Gainesville City Commission, Facing Deficits, Looks for Ways to Collect More Money from Citizens


Mayor Lauren Poe made it clear that the current push for equity is driving at least some of the budget increases

Under cover of a meeting titled “Ironwood Golf Course,” the Gainesville City Commission met last week to discuss their options for extracting more money from the citizens of Gainesville and the surrounding area. If you looked at the list of Gainesville city meetings last week, you would have seen that the City Commission Workshop scheduled for April 23 had the title “Ironwood Golf Course,” but there was only one item on the agenda, “Budget Planning Workshop (B): This budget meeting is to discuss and provide direction to staff for preparation of the City’s General Government FY20/21 Budget.”

It became clear during this meeting that the City Commission has no desire to decrease the general fund transfer from GRU, but this is a problem because that decrease was cited last month as critical to shoring up GRU’s cash flow, as captured in this screenshot taken from the video of the March 21 meeting.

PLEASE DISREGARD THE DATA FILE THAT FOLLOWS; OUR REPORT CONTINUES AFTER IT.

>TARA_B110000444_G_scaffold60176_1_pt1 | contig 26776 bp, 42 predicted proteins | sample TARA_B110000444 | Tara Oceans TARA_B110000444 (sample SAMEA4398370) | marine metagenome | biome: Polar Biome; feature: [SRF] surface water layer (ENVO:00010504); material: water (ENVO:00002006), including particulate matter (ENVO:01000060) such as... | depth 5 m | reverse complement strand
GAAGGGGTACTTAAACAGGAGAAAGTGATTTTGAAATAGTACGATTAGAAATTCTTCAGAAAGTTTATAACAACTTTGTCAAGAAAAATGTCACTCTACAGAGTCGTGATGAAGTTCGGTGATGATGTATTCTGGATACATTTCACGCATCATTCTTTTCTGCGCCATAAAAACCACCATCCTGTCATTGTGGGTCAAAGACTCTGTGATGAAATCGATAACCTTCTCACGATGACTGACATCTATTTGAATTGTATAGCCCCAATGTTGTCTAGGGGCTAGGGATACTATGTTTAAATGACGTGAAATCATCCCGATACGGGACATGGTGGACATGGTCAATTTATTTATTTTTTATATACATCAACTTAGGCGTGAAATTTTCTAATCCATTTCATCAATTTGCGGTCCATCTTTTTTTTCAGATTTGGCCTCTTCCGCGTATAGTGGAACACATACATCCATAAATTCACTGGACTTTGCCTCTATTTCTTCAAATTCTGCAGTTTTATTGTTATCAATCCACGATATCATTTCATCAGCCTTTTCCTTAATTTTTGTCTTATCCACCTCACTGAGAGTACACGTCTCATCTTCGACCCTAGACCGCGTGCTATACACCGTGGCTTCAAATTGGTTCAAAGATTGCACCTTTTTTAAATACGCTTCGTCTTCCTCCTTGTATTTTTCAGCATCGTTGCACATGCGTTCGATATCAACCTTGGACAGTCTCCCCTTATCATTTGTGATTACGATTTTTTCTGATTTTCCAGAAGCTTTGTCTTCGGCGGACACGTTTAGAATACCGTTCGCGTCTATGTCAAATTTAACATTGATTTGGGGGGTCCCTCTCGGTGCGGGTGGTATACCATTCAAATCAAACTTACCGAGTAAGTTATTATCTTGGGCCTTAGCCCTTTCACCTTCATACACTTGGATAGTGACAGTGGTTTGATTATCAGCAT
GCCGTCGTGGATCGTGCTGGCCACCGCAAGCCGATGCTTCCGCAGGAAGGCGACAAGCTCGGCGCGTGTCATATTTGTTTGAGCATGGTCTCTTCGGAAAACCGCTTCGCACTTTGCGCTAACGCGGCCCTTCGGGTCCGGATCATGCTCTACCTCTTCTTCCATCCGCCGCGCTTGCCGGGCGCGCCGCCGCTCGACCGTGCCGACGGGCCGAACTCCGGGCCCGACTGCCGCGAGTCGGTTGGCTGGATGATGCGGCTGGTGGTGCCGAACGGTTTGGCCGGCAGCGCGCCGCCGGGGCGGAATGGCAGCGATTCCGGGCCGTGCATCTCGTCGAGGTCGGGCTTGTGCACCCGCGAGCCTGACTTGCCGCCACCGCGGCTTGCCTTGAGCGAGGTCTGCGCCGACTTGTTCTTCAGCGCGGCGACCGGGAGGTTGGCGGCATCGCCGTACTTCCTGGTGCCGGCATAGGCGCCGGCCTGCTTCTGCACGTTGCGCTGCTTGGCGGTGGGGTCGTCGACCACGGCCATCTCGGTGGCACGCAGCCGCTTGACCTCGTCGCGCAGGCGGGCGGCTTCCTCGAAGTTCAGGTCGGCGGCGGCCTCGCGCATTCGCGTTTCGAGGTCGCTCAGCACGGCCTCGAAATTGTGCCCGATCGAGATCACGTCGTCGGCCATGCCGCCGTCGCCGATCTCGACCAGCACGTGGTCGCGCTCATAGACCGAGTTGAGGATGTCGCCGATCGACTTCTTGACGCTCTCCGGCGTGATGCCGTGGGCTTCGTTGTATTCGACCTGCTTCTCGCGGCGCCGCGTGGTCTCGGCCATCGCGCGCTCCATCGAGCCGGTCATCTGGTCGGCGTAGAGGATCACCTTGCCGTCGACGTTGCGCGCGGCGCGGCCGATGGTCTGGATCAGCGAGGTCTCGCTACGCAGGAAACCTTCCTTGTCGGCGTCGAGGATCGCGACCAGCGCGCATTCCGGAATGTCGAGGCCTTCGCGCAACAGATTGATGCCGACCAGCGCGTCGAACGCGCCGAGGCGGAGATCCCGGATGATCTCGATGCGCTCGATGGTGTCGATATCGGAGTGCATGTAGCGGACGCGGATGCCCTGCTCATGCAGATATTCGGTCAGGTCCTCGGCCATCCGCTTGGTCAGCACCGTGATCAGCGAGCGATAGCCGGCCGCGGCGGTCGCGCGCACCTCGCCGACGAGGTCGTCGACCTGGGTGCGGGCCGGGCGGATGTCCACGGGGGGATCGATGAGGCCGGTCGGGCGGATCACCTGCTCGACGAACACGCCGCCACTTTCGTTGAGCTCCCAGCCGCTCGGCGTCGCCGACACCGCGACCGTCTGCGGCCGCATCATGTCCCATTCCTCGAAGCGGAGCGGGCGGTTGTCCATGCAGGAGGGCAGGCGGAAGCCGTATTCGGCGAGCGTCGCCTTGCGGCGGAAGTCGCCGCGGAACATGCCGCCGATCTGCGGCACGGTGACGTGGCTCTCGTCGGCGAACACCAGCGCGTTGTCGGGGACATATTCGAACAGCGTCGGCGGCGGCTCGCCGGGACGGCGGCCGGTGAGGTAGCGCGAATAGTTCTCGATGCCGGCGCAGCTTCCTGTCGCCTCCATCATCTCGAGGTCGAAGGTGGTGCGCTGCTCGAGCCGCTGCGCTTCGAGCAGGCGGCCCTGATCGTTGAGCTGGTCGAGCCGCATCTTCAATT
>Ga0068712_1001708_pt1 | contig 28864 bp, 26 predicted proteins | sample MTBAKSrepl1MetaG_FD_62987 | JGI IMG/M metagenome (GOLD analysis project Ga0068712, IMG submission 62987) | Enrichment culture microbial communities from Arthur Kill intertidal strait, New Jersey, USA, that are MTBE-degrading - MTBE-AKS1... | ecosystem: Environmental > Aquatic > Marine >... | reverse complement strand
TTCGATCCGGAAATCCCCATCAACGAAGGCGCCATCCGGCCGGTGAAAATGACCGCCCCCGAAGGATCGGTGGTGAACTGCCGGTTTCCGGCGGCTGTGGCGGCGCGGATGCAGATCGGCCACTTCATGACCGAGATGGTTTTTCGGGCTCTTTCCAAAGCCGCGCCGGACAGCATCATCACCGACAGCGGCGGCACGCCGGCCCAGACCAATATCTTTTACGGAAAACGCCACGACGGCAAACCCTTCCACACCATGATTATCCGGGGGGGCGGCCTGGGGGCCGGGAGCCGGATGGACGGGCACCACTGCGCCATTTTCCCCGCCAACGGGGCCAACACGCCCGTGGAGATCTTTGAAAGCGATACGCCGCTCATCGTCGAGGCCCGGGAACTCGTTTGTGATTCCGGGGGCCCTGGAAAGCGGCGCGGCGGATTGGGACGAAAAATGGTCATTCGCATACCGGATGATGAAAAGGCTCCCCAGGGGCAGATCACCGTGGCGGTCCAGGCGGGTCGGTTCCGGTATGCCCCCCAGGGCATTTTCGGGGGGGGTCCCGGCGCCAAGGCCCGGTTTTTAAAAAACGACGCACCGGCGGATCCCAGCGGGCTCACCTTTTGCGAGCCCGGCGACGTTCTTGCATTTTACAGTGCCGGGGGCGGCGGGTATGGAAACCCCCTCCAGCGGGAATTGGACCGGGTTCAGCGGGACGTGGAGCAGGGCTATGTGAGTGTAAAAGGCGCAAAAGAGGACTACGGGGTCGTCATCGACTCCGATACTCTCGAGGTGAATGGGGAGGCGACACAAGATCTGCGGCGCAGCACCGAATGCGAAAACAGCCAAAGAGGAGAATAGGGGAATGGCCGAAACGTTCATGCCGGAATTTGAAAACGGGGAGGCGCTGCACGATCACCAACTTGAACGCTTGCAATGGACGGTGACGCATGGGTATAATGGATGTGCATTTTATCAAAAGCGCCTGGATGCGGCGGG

The top line shows the projected GRU budget deficits FY2019-FY2025, and the remaining rows show projected sources of income to offset the deficits. This table was shown as part of the presentation to support issuing bonds (borrowing money) to add some cash in the short term and restructure the debt payments to push them into later years. According to this chart, GRU proposes transferring $6 million less to the city’s general fund than it currently transfers, starting in FY2020. It is likely that the credit rating agencies (who essentially decide how much interest GRU will pay on its debt) take this projected plan into account when they decide on the credit rating, so keeping the transfer steady instead of decreasing it by $6 million could have a negative effect on future credit ratings. However, the general fund transfer currently makes up about 31% of city revenues, so the city is not enthusiastic about cutting it.

Mayor Lauren Poe did most of the talking during the meeting and indicated that the City Commission has no intention of cutting any expenses, so the commission mainly discussed ways to raise more revenue in the form of taxes. This table from the budget presentation shows the projected deficits in FY20 and FY21 (the full presentation can be downloaded here). 

If GRU increases or maintains the general fund transfer instead of decreasing it, as they currently project, they would need to raise rates to make up the difference. Mayor Poe briefly discussed increasing electricity rates by 4%-7%, but he focused on the four funding sources the city has most control over: property taxes, utility taxes, communication taxes, and the general fund transfer.